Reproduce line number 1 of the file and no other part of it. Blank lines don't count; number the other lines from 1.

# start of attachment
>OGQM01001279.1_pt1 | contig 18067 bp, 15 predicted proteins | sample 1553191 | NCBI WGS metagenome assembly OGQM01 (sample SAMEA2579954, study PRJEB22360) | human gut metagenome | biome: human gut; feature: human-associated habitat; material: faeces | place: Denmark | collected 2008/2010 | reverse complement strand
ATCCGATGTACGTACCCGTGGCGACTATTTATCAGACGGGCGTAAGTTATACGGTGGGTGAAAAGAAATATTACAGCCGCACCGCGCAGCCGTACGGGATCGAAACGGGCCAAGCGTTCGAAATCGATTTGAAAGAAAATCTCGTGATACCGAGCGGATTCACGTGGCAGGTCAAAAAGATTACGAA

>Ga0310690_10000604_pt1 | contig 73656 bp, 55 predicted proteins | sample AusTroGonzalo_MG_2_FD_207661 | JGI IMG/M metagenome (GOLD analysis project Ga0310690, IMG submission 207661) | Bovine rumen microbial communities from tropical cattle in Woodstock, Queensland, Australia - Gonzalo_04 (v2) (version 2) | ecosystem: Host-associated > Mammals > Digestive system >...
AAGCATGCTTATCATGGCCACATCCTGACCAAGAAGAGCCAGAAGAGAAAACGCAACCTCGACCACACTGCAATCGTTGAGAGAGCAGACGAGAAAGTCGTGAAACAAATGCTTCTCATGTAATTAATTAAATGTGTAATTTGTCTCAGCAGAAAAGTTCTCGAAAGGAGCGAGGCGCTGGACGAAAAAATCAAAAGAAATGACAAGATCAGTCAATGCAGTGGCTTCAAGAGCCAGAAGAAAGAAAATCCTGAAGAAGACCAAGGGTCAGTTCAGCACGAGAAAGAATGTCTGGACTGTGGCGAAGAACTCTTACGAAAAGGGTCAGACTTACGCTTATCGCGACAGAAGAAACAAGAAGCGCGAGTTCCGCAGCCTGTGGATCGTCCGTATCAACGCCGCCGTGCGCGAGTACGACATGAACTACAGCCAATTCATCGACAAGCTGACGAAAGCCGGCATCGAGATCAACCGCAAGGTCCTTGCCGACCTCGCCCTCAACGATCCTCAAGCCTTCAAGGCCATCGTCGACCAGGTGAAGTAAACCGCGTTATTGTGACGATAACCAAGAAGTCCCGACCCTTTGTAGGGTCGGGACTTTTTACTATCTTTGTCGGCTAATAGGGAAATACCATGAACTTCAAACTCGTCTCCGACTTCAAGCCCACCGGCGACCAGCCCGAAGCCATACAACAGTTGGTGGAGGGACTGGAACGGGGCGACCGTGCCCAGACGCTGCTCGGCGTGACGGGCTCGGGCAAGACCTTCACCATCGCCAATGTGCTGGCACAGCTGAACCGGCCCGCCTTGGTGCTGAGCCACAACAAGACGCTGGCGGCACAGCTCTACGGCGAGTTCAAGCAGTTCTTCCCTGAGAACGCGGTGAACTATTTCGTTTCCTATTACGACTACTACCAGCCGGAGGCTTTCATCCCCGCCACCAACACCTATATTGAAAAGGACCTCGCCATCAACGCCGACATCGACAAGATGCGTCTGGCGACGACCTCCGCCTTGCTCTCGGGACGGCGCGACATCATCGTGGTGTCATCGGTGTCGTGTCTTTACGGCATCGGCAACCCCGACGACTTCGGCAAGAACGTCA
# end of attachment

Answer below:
>OGQM01001279.1_pt1 | contig 18067 bp, 15 predicted proteins | sample 1553191 | NCBI WGS metagenome assembly OGQM01 (sample SAMEA2579954, study PRJEB22360) | human gut metagenome | biome: human gut; feature: human-associated habitat; material: faeces | place: Denmark | collected 2008/2010 | reverse complement strand